I had a lot of trouble snooping on facebook and other social media. I found myself searching out posts and likes and checking those who liked her posts and comments. Similar to what the article speaks about, what I found was only what was happening in the moment. It only served to intensify my feelings of insecurity and paranoia. My therapist told me that I needed to stop looking for things and concentrate on believing "what my eyes see." I understand this to mean that our relationship and communication will always give me a clearer and more honest picture of what is going on. And even if there are things on facebook or elsewhere that would bother me, the truth will always reveal itself without my help. The freedom that I have experienced from avoiding snooping has been very helpful for my own healing. I can concentrate on being the best partner that I can be and work hard at being honest and open. I still want to look, and it is hard work to keep myself from doing it. But I have realized that nothing good comes from what ever I find, and good can come from me trusting her and working in a positive way to impact our relationship. I am well aware that there could be some damaging things occuring, and it will hurt when those things come to light. But I will work on myself in the mean time and become stronger.


I understand not reading your spouses journal but is checking the phone different?

building trust

I have been working on building trust with my husband. He has cheated on me three times. I logged out of his Facebook, knowing he had changed his password. My anger and resentment began to subside. I kept thinking about what he might be doing, but I refused to try to look at his stuff. But today I did. I looked at his email, and what I found broke my heart. I thought he wanted to reconcile with me. I thought things were going better. I found out the girl he had an affair with came back to his class today (he has gone back to school).He has been emailing her all day. Telling her how beautiful she is. Telling her how much he had missed her (she left him). Telling her he just wanted to hold her and spend time with her. He told her he loved her and felt that he had more than proved his love. The last few weeks he had been telling me he loved me. Telling about a future together. I now feel like I'm starting over. My heart is breaking again. How do I move on from this? How do I heal again? I am so lost right now, I don't know whee to turn and I really don't want to go back to that dark state of depression!!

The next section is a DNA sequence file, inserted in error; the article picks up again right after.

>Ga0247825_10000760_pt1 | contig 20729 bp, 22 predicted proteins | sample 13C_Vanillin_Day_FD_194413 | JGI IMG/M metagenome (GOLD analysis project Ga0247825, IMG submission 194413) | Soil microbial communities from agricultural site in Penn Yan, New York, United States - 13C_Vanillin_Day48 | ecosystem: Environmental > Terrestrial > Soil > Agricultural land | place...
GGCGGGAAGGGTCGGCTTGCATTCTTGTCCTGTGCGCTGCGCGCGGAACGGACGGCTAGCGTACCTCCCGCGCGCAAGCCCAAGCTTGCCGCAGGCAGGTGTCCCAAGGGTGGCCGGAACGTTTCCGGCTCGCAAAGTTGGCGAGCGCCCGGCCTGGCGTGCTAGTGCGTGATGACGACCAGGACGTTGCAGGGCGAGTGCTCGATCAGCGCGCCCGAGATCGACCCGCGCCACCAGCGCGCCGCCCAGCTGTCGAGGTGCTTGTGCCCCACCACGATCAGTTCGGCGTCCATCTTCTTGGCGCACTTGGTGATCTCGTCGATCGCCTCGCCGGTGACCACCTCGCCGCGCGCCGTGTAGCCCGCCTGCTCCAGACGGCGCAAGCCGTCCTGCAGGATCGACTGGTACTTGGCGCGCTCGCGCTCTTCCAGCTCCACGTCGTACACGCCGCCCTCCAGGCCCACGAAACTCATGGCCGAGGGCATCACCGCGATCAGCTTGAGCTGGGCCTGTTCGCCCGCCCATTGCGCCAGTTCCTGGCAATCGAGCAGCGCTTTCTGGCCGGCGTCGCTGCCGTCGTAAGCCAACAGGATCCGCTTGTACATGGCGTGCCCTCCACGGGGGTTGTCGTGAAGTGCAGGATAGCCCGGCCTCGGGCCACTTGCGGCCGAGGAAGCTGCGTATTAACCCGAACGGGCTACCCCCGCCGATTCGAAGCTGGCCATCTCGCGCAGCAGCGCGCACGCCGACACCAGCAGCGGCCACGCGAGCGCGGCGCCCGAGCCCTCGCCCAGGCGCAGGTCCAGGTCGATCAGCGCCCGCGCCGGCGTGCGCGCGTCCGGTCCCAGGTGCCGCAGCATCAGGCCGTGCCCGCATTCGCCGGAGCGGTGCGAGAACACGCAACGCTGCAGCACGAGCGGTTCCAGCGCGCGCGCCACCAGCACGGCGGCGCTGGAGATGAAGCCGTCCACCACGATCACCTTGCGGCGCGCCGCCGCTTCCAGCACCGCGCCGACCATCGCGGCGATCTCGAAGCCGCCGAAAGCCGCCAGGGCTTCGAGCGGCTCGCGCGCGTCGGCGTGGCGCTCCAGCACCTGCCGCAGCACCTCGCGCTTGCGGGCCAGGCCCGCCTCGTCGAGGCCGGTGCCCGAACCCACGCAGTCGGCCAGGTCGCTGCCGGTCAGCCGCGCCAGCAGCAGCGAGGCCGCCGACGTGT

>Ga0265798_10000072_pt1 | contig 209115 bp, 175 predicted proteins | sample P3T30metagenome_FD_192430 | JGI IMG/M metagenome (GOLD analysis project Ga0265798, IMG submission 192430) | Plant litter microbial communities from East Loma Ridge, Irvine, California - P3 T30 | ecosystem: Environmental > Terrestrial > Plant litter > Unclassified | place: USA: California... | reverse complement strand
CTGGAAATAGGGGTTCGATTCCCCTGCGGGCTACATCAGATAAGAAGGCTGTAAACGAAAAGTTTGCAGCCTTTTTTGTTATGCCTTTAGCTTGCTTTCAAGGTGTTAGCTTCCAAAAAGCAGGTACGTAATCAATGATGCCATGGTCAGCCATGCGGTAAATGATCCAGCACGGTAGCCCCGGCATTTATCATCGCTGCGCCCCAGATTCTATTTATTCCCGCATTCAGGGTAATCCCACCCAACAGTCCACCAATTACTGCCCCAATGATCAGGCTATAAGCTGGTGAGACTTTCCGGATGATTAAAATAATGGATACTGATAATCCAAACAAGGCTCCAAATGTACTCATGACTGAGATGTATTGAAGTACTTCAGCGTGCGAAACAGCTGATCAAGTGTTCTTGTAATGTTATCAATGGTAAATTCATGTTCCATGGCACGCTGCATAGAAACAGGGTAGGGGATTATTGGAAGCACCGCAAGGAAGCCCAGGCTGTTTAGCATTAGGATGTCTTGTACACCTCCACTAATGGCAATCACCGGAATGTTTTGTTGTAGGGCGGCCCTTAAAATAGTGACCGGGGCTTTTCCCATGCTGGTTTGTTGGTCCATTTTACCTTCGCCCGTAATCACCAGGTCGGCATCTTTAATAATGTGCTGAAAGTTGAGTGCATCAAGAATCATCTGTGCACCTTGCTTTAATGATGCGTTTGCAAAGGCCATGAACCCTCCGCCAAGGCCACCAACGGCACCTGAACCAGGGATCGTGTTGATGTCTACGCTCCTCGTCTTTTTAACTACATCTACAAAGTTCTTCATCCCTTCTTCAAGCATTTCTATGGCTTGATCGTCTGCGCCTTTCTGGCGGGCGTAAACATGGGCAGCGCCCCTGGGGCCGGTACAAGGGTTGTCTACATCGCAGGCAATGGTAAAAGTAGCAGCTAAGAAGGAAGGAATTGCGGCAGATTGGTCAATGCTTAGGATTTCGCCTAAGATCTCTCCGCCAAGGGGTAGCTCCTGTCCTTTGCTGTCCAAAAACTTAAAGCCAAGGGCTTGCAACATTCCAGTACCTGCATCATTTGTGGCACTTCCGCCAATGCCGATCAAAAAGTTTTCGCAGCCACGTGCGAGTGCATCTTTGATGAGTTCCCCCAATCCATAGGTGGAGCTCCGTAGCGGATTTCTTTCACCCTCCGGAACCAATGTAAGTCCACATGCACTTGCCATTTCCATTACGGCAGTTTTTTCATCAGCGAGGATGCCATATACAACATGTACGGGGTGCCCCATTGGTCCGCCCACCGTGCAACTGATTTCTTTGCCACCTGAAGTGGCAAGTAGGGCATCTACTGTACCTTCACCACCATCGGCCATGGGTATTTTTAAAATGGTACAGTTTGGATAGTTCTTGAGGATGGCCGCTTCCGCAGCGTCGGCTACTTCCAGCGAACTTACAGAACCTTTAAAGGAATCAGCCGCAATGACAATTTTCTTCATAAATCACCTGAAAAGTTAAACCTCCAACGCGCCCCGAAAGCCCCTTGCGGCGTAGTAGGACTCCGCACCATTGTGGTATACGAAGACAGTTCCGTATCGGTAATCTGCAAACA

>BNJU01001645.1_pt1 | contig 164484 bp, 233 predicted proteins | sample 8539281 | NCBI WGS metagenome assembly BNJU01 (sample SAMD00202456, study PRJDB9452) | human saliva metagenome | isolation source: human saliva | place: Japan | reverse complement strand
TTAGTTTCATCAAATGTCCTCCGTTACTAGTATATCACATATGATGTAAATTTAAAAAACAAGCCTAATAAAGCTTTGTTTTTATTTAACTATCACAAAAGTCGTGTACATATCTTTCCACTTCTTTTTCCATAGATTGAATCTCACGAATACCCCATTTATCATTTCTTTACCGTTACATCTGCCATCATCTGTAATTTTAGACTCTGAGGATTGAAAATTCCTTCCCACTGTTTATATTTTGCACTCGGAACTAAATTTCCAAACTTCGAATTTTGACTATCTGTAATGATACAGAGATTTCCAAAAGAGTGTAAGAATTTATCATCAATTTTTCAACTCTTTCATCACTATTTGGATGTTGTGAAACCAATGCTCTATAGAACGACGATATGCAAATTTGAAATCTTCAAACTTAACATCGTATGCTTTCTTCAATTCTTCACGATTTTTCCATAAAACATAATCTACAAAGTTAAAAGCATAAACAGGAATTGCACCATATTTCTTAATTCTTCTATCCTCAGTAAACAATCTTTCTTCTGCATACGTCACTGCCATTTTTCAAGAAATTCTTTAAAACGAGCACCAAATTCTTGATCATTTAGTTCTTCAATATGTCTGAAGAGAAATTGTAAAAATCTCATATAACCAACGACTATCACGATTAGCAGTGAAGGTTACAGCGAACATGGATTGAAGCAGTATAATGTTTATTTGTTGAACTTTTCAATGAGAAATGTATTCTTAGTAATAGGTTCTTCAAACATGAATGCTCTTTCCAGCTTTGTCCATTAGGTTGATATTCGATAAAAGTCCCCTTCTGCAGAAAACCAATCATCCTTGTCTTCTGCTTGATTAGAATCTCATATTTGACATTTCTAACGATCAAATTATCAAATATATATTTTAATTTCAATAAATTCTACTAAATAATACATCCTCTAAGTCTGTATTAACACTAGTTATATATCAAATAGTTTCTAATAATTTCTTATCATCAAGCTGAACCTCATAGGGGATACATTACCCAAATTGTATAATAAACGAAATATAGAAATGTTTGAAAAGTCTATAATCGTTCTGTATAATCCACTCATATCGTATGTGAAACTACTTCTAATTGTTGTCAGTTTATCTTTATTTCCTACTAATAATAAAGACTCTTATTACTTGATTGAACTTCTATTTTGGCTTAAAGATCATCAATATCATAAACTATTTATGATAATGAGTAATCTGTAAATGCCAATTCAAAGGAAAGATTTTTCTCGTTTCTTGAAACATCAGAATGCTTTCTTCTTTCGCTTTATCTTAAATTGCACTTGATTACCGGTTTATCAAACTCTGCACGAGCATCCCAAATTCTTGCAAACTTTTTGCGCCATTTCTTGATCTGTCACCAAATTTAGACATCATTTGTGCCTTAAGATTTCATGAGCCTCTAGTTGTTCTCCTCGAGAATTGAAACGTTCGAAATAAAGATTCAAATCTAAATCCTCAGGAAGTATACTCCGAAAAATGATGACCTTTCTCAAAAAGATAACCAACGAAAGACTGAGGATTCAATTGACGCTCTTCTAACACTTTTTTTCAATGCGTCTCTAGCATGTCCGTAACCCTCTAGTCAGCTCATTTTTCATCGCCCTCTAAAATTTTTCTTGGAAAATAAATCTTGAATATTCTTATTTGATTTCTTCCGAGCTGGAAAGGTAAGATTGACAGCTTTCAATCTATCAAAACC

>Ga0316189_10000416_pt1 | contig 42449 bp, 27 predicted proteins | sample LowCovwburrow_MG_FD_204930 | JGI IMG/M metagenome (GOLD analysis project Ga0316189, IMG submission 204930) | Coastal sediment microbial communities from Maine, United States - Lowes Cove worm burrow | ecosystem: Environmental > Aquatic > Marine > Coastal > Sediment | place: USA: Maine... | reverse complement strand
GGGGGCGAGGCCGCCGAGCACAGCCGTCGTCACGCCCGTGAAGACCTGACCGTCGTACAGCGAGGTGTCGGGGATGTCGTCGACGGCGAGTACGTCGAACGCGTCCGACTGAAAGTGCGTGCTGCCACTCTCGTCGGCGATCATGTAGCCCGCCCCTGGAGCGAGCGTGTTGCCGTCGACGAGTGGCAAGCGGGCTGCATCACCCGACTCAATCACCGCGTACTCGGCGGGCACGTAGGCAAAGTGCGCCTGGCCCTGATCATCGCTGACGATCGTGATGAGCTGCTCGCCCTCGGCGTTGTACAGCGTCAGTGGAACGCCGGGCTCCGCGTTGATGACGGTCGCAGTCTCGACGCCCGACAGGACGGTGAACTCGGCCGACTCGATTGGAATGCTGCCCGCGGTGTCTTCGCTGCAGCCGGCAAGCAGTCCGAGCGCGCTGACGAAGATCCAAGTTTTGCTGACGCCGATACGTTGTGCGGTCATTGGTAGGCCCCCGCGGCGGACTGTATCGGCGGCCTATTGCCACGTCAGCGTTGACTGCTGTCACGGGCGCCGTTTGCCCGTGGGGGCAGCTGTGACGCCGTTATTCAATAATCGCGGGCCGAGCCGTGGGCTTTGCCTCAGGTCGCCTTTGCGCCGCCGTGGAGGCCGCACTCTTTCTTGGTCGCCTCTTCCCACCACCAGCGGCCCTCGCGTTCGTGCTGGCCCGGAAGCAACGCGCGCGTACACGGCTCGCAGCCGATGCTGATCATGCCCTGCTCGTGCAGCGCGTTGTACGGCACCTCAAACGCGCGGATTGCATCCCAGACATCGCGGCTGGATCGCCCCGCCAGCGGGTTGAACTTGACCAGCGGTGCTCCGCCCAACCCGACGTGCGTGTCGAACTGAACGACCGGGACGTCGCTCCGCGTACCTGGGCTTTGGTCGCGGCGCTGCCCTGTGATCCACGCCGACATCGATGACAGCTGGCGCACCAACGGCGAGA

Recovering from my husband affair

15 months ago I discovered my husband was having an affair with a coworker. We have been married 16 years, most of them were sexless. Everytime I thought of leaving he would do something sweet or we would go on vacation and reconnect. I was sexually abused as a child, raped as a teen and had a very bad relationship early on. My husband was the first guy I trusted. I knew for a long time he was not faithful. The first 12 months were almost more than I could handle, the constant roller coaster. To add to my year of pure hell I was fired from my job in Oct. Looking back I have learned more about myself in the last 13 months then I ever thought I would. Today the OW name came up in Linkedin as she made a job change. I unlinked her today. I do not want to see her name, photo, face, etc. I thought of sending her a letter to share with her the only reason I didnt contact her husband is as a child I heard my dad sobbing about my step moms affair. I just couldnt do that to her innocent kids. To tell her that her shame and inability to look at me is small compared to the pain I experienced. To tell her she wasnt the only one my husband was having an affair with. I did none of this as I decided to be true to my own morals. I now look in the mirror and smile at myself, happy of who I am and the growth of me. I hope that my husbands words are true. I learned I can not control, stop, change or guarantee he will not cheat on me again. We all have our faults, strengths and potential. I am moving forward each day becoming the best person I can be, letting go of years of pain focusing on the good in pursuit of happiness. For anyone in pain from an affair my heart goes out to you. Take care of yourself.

Great article! Our recovery

Great article! Our recovery has been hindered, in part, because I have not had the freedom to express myself in my journaling knowing that my spouse reads my entries. Journaling has always been helpful to me in trying to understand what the truth is. My spouse & I have discussed this issue. This article has helped him to realize how important it is for me to be completely open in my journaling and not hold back. I desperately want to heal & find the truth about me.

Unsafe Journals

I had this same problem-unable to be honest with myself in my journals. We are approaching the 3rd anti-versary of D'day and I am only now beginning to feel safe. My early journals are full of cautious entries because I feared my husband reading them. He did agree not to read them but I have to keep them in a specific place or I think they are fair game. I like to write and I like to write poems to get feelings out but writing still doesn't feel fully safe to me.